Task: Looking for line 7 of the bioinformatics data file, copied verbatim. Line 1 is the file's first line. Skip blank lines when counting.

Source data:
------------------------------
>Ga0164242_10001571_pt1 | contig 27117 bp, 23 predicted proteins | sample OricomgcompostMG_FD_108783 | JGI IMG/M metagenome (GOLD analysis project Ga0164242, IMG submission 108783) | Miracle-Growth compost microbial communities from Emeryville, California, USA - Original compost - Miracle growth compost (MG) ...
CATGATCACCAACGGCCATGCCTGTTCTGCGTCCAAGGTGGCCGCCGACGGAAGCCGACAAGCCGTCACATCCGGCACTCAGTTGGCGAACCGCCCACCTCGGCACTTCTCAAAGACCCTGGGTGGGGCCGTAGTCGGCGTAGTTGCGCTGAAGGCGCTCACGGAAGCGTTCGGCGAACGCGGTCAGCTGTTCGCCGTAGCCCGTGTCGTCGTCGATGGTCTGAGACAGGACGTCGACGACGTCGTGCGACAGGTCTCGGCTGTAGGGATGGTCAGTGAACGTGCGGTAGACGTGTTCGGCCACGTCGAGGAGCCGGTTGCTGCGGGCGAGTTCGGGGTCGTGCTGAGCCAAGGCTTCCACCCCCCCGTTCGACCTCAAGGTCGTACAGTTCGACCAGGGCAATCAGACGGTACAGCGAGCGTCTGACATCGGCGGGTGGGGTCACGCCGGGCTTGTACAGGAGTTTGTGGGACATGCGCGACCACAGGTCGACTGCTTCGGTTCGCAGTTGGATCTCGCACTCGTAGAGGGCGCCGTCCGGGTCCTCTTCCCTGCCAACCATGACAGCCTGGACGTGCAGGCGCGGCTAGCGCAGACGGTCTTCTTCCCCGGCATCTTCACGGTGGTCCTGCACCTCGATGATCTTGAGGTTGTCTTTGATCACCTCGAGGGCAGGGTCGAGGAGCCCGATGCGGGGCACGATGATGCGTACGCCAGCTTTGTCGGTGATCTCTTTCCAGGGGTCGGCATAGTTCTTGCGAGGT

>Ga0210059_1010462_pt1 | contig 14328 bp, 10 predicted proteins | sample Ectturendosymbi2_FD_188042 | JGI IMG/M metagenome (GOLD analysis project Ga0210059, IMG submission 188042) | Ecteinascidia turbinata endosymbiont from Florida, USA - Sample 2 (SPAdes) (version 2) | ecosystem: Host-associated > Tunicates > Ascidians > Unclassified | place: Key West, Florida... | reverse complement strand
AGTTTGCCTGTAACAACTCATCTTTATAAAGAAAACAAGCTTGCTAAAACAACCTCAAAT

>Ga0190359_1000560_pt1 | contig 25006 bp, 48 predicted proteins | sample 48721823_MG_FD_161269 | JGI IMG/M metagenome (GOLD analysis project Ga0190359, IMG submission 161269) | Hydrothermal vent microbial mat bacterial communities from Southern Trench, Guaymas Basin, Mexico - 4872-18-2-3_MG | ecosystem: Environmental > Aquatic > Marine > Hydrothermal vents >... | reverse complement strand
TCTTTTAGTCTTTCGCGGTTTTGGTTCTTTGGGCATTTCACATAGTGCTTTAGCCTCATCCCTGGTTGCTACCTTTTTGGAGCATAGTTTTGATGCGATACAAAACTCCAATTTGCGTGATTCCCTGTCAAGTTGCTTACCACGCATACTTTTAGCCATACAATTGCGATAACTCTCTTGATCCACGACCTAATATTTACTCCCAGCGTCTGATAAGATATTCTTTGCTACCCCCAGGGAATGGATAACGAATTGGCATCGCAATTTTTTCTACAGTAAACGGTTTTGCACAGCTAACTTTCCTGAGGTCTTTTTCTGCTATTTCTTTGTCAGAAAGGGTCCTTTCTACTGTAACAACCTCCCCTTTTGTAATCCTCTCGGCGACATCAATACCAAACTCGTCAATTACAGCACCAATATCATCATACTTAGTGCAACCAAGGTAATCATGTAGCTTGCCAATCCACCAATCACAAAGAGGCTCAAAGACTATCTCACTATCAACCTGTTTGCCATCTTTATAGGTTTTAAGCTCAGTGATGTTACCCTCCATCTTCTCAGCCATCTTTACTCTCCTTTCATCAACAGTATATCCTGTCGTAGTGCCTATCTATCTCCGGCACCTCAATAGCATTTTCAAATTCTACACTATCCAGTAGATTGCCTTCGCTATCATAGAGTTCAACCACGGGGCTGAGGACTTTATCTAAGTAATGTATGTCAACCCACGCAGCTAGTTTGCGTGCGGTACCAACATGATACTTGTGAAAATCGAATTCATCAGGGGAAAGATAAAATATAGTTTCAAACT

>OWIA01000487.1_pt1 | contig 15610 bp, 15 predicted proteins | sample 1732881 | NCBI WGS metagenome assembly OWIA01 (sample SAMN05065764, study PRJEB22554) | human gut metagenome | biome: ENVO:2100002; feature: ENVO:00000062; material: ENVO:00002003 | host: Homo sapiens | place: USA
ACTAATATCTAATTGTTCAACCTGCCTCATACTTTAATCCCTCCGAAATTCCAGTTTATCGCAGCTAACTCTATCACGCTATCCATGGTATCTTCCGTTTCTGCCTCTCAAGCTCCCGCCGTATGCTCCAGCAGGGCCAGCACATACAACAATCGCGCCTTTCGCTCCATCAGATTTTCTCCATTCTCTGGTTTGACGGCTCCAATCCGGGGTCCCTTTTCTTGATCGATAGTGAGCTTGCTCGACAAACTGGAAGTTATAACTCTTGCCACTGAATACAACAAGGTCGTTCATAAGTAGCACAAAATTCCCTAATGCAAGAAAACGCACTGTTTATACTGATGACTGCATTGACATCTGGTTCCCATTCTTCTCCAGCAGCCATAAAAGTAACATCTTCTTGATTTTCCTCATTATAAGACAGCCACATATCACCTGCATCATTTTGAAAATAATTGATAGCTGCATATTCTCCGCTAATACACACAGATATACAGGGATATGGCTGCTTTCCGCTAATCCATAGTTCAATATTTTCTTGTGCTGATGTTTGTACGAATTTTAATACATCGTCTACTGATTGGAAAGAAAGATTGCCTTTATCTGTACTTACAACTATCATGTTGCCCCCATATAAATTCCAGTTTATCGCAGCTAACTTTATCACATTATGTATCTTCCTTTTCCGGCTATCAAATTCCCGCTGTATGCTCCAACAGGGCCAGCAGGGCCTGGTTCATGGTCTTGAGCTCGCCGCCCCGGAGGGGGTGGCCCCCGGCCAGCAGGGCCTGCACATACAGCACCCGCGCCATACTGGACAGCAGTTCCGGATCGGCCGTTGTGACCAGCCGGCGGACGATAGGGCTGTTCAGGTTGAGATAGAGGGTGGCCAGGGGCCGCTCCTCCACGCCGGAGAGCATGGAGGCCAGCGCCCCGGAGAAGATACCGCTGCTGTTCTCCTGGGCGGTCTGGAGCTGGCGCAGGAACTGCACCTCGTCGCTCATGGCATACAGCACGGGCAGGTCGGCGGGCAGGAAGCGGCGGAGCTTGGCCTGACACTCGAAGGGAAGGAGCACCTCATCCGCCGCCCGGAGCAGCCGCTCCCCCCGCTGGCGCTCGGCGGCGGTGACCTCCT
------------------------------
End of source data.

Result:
>OWIA01000487.1_pt1 | contig 15610 bp, 15 predicted proteins | sample 1732881 | NCBI WGS metagenome assembly OWIA01 (sample SAMN05065764, study PRJEB22554) | human gut metagenome | biome: ENVO:2100002; feature: ENVO:00000062; material: ENVO:00002003 | host: Homo sapiens | place: USA